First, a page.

In addition to significant improvements in A1C, there were substantial reductions in direct pharmacy costs for improving glycemic control with RHI delivered with V-Go. Data collected from the EMR database provided a history of diabetes medications and doses prescribed at baseline that served as a basis for analysis and comparison of direct pharmacy cost incurred with RHI used in V-Go. There was a direct cost savings of $259 PPPM, which translated to a pharmacy cost savings of $3,108 per patient per year (Figure 2). The main factors determining decreased pharmacy costs were the use of RHI instead of an RAI and, to a lesser extent, the reduction in insulin TDD.

FIGURE 2.

Comparative monthly and annual cost savings with RHI administered with V-Go. Costs are based on WAC specific to patient baseline regimen. Cost analysis was based on 11 patients at 6 months, with 1 LOCF. Baseline total cost of insulin therapy was $568 PPPM. RHI refers to the ReliOn brand of U-100 RHI, which is manufactured for Walmart by Novo Nordisk. The cost of concomitant medications used at baseline is not factored into this analysis. Pricing for insulin and other antidiabetic agents was based on Elsevier Gold Standard. ProspectoRx. [Database Online] Available from https://prospectorx.com/aspx. Accessed 2 December 2015. Insulin costs were normalized to 30 days based on prescribed daily dose.

FIGURE 2.

Comparative monthly and annual cost savings with RHI administered with V-Go. Costs are based on WAC specific to patient baseline regimen. Cost analysis was based on 11 patients at 6 months, with 1 LOCF. Baseline total cost of insulin therapy was $568 PPPM. RHI refers to the ReliOn brand of U-100 RHI, which is manufactured for Walmart by Novo Nordisk. The cost of concomitant medications used at baseline is not factored into this analysis. Pricing for insulin and other antidiabetic agents was based on Elsevier Gold Standard. ProspectoRx. [Database Online] Available from https://prospectorx.com/aspx. Accessed 2 December 2015. Insulin costs were normalized to 30 days based on prescribed daily dose.

Close modal

In this retrospective analysis, administering RHI insulin therapy with V-Go was observed to be an effective lower-cost alternative to RAI therapy. Glycemic control was significantly improved, and the overall pharmacy cost burden was reduced in this patient population. Additional studies are recommended to validate these findings on the cost-effectiveness, efficacy, and safety of using RHI as a viable alternative to RAI when cost considerations are paramount. Whether the improved glucose control was the result of increased accessibility to or affordability of insulin, the V-Go device and its simplicity of delivery, or a combination of both remains to be explained.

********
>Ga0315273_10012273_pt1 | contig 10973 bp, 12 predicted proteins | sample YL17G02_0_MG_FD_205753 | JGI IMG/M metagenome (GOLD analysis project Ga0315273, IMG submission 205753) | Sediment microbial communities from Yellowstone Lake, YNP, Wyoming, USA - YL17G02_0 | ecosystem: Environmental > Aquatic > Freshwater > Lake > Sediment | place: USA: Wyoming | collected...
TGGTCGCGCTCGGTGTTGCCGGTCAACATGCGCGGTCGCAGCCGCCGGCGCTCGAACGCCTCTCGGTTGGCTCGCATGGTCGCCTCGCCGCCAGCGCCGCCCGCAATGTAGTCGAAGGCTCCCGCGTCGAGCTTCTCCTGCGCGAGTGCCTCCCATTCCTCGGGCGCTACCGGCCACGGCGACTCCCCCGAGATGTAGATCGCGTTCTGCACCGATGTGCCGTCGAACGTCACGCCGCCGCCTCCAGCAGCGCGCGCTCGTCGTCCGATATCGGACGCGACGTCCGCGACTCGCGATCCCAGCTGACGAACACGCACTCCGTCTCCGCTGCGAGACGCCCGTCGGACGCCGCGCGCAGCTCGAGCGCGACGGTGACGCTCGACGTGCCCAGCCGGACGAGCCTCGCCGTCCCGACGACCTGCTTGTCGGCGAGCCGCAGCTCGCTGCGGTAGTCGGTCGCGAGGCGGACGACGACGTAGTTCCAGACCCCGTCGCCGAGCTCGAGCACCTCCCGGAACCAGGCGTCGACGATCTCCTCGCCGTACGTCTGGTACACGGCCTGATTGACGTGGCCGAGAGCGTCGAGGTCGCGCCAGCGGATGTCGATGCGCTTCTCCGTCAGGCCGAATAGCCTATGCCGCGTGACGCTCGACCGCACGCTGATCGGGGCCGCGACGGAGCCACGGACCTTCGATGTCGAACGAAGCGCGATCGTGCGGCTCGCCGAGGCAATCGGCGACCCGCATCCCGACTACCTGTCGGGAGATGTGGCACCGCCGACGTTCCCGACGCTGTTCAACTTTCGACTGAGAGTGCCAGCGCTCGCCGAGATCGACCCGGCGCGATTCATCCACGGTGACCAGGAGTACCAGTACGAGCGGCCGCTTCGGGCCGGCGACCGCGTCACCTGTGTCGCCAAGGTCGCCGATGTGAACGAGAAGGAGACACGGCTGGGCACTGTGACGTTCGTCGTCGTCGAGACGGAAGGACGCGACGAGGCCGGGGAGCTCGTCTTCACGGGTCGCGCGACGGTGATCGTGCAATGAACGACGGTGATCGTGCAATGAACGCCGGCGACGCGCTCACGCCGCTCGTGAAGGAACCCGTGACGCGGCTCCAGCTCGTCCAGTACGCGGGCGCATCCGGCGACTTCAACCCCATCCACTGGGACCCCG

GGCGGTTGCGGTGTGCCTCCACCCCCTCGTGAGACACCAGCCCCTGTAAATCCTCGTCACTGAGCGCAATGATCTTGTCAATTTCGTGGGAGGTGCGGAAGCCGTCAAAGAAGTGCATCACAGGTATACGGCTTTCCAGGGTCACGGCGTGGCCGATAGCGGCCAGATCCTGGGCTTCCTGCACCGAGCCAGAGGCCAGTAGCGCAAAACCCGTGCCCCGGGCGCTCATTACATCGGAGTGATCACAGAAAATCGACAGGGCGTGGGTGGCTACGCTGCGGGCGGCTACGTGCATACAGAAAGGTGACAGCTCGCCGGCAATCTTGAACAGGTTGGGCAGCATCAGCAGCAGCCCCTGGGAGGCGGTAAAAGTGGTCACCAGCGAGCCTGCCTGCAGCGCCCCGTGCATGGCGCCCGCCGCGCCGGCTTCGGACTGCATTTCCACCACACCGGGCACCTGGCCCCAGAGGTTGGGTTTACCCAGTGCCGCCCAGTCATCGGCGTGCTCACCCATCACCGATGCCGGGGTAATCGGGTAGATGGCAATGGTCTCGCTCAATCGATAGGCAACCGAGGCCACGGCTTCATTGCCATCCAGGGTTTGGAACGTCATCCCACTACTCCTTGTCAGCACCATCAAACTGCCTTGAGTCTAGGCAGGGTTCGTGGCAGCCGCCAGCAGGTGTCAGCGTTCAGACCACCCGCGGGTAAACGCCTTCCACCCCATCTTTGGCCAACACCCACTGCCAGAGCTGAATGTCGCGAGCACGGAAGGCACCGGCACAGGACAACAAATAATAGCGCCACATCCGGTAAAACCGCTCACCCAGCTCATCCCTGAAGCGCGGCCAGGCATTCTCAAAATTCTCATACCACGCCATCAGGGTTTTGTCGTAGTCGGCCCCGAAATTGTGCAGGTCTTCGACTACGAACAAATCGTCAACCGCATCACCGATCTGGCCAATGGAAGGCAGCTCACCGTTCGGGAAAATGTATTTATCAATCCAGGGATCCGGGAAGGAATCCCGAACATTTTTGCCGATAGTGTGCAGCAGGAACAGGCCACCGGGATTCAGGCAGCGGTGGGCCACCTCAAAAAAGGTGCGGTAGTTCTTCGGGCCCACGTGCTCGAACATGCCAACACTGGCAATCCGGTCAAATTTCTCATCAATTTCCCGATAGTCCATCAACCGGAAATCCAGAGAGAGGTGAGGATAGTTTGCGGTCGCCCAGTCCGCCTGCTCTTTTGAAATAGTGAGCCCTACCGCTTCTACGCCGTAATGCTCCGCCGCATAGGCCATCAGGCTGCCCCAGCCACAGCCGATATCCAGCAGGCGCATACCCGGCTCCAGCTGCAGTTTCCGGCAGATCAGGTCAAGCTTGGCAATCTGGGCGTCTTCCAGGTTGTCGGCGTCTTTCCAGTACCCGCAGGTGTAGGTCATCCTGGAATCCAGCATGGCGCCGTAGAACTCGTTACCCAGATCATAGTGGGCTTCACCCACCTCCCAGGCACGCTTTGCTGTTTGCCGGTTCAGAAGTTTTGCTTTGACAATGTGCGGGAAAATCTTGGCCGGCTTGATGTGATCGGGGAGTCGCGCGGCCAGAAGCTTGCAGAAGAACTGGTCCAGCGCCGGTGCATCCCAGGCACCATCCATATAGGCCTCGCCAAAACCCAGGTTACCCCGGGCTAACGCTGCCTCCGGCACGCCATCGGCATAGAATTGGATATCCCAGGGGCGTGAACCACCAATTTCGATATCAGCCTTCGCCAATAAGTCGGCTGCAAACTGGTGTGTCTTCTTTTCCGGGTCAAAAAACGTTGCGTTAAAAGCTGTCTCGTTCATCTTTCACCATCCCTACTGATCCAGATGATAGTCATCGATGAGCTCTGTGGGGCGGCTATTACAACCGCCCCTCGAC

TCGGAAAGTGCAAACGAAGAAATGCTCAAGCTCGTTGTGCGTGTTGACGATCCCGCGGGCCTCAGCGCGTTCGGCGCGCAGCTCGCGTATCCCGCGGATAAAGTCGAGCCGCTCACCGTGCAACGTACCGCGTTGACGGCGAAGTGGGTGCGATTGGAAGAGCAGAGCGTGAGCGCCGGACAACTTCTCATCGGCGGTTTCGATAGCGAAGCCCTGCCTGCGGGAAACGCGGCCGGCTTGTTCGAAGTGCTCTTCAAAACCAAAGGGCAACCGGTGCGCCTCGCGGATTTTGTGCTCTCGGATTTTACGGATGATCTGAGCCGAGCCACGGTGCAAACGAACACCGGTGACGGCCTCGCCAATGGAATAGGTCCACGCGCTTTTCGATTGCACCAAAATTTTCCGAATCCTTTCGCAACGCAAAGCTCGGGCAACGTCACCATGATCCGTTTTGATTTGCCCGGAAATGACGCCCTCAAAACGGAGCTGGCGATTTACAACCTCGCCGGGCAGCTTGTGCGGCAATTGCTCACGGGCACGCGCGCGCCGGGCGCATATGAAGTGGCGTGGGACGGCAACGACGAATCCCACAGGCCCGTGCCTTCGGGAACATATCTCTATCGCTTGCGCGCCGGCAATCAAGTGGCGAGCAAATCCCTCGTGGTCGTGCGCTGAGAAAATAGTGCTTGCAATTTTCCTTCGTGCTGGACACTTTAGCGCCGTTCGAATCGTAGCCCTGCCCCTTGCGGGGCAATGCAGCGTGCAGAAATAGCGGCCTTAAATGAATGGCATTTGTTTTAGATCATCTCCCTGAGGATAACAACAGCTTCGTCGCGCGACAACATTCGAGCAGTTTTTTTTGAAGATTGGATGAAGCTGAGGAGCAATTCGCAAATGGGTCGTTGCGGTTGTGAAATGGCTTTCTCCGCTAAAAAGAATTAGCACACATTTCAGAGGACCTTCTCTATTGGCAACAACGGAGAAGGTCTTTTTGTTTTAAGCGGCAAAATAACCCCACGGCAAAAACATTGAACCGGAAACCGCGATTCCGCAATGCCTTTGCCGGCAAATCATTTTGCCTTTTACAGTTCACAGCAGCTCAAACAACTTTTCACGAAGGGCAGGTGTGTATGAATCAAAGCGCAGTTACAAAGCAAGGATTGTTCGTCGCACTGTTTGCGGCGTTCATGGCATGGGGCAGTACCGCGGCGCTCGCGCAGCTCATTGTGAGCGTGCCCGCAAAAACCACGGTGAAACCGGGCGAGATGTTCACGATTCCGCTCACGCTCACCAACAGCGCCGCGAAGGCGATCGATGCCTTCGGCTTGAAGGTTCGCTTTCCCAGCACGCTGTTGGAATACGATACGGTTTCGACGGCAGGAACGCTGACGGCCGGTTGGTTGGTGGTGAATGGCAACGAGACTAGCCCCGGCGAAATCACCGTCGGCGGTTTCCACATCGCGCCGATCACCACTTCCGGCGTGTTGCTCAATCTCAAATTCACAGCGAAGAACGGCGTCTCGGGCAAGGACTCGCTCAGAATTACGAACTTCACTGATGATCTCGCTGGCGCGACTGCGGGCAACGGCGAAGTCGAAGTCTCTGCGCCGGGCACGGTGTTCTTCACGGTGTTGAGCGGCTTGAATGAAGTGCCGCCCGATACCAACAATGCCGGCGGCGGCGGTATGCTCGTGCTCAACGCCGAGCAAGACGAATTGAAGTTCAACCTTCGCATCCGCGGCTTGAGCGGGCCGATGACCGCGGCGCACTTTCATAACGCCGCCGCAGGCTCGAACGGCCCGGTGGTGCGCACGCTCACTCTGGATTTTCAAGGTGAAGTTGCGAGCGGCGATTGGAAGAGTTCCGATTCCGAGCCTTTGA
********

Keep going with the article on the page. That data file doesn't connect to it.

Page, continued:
The number of people diagnosed with diabetes continues to increase, as does the number of therapies used to treat this growing population. Given the high costs associated with some antidiabetic therapies, there is a need for more observational studies to ascertain the necessary costs of glycemic control. Efficacious treatments that provide an efficient use of pharmacy plan disbursements and reduce health care expenditures for patients are also needed.

This study of the use of RHI administered with V-Go showed an improvement in glycemic control in concert with a reduction in the cost of insulin therapy. Combining a more affordable insulin formulation with an alternative delivery system that allows for simple, physiological, and efficacious insulin delivery with only one daily injection should be considered as an option when insulin therapy is required. Further studies are recommended to validate these findings.

The authors acknowledge Carla Nikkel for her contributions in preparing this manuscript.

Dr. Sutton is a consultant and speaker for Valeritas, Inc. Funding for data collection was provided to Ms. Higdon by Valeritas, Inc. Dr. Carmon was a Valeritas, Inc. employee at the time of writing, and Mr. Abbott is an employee of Valeritas, Inc. No other potential conflicts of interest relevant to this article were reported.